by Cornelius O'Leary, CHA Research Volunteer
William Templeton Johnson was born in 1877 in Staten Island, New York. Johnson came to San Diego in 1912 shortly after his studies at the L’Ecole des Beaux-Arts in Paris. He and his wife relocated to San Diego, primarily due to his wife’s family’s interest in Coronado and San Diego.
From 1912 to 1916, he established his own architectural firm. In 1912, he designed the Francis Parker School “quadrangle” plan buildings and several residences in both Coronado and San Diego. When Irving Gill closed his office in 1916, Johnson became perhaps the leading architect practicing within San Diego. Although Johnson was comfortable with the architectural styles of the era, his preference for structures with “Mediterranean” character prevailed.
In San Diego, he participated in numerous designs including the 1915 Panama Califomia exhibition buildings in Balboa Park. He also designed the Serra Museum, the Museum of Fine Arts, the La Valencia Hotel, and the San Diego Trust and Savings Bank.
From 1930 through 1933, he was involved with several construction projects in Balboa Park, including the base for the statue of El Cid Campeador and the design of the Museum of Natural History.
Between 1935 and 1938, he designed several public structures for the Federal, City, and County governments including the County Administration Building. From 1939 until his retirement in 1955, his architectural firm designed a number of residences, at least ten school buildings, the San Diego State University Master Plan, and the main branch of the San Diego Public Library.
For his contributions to the city, San Diego designated Johnson as a Master Architect.
Johnson was a resident of Coronado for a number of years in the early 1900s until he moved to San Diego. He designed and built a number of Coronado homes. Four of his designs were designated as Historic Resources.
- 1236 Alameda Boulevard was the first house designed by Johnson. Built in 1912, the home was designated as a Historic Resource in 2002 as an example of the Italian Renaissance architectural style. Johnson lived in this house while waiting for his home on Ocean Boulevard to be finished.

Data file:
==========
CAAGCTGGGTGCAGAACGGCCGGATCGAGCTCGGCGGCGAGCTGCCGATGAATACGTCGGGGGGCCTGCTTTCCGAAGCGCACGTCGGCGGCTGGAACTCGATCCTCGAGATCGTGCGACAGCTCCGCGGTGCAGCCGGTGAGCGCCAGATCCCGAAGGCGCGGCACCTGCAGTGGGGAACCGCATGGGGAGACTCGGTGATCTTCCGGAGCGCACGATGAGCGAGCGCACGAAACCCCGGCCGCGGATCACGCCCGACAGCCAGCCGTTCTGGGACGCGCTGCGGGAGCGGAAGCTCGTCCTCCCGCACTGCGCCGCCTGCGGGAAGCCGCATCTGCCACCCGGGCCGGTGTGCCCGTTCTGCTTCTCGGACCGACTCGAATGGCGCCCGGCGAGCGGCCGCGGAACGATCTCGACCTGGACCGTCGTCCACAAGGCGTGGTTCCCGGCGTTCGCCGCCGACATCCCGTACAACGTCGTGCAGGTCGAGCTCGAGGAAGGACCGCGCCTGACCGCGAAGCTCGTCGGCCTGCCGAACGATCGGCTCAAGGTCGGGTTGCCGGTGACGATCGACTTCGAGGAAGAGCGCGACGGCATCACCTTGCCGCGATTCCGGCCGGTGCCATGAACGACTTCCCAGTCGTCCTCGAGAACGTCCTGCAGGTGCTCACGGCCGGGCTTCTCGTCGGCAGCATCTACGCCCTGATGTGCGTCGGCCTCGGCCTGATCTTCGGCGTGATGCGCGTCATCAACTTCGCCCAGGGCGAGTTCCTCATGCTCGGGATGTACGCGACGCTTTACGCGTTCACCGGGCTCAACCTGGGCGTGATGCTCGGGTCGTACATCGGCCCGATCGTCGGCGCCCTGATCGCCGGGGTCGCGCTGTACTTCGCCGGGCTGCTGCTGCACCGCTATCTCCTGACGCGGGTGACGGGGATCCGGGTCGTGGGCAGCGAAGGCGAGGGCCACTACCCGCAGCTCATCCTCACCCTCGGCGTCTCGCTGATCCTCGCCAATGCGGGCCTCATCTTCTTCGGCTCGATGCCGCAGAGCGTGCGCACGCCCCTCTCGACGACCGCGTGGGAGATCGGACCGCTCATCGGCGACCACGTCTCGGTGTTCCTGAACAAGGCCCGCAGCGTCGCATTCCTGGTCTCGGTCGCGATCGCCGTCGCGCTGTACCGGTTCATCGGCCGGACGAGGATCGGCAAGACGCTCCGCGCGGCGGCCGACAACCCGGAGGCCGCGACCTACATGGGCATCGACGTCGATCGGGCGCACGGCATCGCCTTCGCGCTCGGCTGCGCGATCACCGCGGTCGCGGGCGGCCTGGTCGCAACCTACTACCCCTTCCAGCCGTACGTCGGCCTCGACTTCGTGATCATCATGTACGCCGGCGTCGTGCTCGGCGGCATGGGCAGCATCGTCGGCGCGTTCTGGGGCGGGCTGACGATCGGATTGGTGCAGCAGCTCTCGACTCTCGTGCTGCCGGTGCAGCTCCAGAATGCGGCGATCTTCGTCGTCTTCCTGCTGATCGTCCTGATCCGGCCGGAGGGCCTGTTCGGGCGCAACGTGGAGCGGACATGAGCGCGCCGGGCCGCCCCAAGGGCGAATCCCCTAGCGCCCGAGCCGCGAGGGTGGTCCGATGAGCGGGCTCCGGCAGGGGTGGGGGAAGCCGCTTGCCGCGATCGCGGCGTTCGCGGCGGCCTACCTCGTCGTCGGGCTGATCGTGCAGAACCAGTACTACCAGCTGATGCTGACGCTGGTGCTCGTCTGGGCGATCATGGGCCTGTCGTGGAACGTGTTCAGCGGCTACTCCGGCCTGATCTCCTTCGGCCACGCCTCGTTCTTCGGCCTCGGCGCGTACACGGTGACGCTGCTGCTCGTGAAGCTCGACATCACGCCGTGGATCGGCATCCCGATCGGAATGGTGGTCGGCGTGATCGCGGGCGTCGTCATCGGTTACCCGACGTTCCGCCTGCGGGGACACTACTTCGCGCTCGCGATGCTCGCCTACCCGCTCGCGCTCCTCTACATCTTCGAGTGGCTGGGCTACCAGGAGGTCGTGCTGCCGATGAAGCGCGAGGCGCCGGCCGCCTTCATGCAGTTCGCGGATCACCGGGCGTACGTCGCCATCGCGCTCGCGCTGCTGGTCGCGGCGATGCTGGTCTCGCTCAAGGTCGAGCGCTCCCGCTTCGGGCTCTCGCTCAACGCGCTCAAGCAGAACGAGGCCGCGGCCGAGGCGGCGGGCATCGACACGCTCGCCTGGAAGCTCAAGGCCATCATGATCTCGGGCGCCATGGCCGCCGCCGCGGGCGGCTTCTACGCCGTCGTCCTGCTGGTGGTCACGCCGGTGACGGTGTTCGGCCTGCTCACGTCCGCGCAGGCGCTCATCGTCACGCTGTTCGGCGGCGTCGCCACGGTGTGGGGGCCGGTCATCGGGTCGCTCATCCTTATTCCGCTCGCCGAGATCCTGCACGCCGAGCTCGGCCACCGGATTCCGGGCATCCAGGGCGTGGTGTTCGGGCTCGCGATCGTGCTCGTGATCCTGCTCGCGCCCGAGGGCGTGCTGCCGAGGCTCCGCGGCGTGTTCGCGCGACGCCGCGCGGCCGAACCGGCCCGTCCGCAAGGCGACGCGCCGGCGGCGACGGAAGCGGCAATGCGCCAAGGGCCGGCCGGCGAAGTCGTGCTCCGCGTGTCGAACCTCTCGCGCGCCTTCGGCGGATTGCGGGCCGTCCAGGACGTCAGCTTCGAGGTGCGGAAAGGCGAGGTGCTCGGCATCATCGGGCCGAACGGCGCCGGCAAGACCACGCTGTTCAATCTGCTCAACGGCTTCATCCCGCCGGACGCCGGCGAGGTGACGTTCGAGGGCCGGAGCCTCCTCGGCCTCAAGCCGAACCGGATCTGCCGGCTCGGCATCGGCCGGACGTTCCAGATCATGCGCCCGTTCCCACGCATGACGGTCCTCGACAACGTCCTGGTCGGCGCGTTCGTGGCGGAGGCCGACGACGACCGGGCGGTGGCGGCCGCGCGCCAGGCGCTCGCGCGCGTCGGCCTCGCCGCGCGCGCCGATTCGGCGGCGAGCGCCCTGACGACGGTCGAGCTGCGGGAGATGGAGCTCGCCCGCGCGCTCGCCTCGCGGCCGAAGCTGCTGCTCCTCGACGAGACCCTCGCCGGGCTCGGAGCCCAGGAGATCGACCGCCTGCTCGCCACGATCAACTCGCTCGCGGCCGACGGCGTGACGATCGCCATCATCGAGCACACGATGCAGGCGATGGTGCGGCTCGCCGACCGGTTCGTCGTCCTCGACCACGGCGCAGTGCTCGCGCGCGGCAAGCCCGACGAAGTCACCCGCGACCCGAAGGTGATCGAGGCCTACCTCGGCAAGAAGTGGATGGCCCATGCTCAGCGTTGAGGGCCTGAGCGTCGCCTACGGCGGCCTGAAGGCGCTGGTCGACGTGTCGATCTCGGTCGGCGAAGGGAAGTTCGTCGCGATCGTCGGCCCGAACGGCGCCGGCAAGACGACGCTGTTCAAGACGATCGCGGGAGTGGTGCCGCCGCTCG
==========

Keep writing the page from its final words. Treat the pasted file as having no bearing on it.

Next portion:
- 1111 G Avenue was built in 1914. The home was designated as a Historic Resource in 2006 as a special element of Coronado's cultural, social, and architectural history and as an example of the Craftsman Bungalow architectural style. For this home, Johnson teamed with local builder S. D. Chapin.
- 1117 G Avenue was built in 1915. The home was designated as a Historic Resource in 2004 for its association with significant individuals William Templeton Johnson and Clara Sturges Johnson and as an example of the Transitional Ranch architectural style. For this home, Johnson again teamed with the builder S. D. Chapin.
- 1000 Glorietta Boulevard (pictured above) was built in 1916. The home was designated in 2007 as a Historic Resource, as an example of the Pueblo Revival architectural style. For this home, Johnson teamed with the builders Winter and Nicholson, and renowned landscape architect Kate Sessions.
Johnson died in October of 1957 at age 80.
Architect biographies compiled through the use of:
Coronado Historic Resource Commission Agendas & Minutes
The City of Coronado's Searchable Register of Designated Historic Resources
Coronado Designated Historic Resources Map
Biographies of Established Masters - City of San Diego 2011
California Digital Newspaper Collection
City of San Diego Historical Resources Board minutes
San Diego History Center website
Modern San Diego website
Legacy 106 website
Friends of San Diego Architecture website
California Historical Resources Inventory Database, City of San Diego
The AIA Historical Directory of American Architects
Save Our Heritage Organization